GOP campaigns asks that late absentee ballots be separated

MINNEAPOLIS (AP) — The campaigns for President Donald Trump and Republican state legislative candidates are petitioning the Minnesota Supreme Court to separate all mailed ballots received after Election Day in case of legal challenges to their validity.

The petition filed Wednesday is the latest challenge to Minnesota’s seven-day extension for absentee ballots. It comes a day after a federal appeals court panel heard arguments on whether leaving the extension intact could lead to the disqualification of thousands of votes received after Nov. 3.

In their filing to the Supreme Court, attorneys R. Reid LeBeau II and Benjamin Pachito raise concerns that the federal challenge before the Eighth Circuit U.S. Court of Appeals might not be resolved by Election Day, making it “practically impossible” to identify ballots arriving after Tuesday unless they are kept separate, the Star Tribune reported.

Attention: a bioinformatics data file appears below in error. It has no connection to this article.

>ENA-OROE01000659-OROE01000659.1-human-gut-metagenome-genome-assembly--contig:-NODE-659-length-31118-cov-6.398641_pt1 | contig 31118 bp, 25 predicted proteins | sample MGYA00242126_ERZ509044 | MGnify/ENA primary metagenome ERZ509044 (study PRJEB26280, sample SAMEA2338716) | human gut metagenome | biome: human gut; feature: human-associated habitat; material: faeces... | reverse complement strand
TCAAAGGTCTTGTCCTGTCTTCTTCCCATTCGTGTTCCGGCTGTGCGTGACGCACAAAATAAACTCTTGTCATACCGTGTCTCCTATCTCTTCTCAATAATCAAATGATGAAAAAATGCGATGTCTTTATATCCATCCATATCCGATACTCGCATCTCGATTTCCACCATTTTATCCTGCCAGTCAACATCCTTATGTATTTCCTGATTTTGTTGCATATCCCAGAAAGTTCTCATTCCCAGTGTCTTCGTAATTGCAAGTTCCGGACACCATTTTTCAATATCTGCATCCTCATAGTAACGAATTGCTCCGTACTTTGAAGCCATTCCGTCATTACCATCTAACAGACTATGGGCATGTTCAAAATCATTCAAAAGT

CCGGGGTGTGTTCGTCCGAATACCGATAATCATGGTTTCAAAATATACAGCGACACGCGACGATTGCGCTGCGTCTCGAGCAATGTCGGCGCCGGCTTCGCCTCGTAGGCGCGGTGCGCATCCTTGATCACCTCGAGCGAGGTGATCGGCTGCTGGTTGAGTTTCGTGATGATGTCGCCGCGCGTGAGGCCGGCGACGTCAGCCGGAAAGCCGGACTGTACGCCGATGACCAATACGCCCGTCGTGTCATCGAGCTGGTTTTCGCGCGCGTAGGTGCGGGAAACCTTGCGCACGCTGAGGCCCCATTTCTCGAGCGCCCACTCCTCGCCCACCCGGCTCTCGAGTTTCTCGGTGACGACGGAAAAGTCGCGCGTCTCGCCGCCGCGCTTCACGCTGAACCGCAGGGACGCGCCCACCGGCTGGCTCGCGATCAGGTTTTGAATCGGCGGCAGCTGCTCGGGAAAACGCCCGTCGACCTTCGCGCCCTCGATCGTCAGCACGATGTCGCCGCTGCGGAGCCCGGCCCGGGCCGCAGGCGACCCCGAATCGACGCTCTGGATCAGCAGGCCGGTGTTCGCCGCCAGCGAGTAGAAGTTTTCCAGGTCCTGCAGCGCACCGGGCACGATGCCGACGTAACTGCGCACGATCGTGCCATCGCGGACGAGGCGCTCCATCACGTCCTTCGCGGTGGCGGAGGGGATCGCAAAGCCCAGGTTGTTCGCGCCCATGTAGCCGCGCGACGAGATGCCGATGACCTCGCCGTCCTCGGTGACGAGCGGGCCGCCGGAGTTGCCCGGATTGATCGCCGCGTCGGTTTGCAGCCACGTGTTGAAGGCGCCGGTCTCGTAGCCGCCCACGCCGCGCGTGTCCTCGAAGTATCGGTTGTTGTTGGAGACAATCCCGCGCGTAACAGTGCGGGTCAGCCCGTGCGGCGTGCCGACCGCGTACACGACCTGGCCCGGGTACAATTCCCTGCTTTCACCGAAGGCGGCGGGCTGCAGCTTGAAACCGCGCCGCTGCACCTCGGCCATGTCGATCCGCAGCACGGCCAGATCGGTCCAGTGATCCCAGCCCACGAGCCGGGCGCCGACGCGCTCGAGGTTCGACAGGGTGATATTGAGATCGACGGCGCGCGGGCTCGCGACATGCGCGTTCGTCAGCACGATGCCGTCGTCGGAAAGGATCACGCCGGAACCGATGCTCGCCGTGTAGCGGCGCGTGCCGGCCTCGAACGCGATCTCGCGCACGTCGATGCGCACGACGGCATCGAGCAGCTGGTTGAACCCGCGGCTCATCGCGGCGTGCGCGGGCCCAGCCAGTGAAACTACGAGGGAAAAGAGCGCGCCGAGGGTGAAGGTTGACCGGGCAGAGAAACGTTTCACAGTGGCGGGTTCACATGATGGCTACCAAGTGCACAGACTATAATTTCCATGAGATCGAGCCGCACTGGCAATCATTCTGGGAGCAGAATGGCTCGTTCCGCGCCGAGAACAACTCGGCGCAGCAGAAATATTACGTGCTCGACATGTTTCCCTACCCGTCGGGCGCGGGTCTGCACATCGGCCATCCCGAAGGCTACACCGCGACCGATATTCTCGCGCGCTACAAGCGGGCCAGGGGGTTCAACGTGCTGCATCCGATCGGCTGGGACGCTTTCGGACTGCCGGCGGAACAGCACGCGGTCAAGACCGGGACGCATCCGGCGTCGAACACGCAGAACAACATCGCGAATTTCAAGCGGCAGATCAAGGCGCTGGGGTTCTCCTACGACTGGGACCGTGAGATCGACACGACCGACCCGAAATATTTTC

The extended deadline was part of an earlier court-approved agreement that Secretary of State Steve Simon had reached with a citizens group allowing ballots to be counted as late as Nov. 10, as long as they are postmarked by Election Day.

The Republican campaigns are asking that mail-in ballots be separated into three groups: those received before the regular deadline of 8 p.m. on Tuesday, those received after the regular deadline but before 8 p.m. on Nov. 10, and those received after the extended deadline.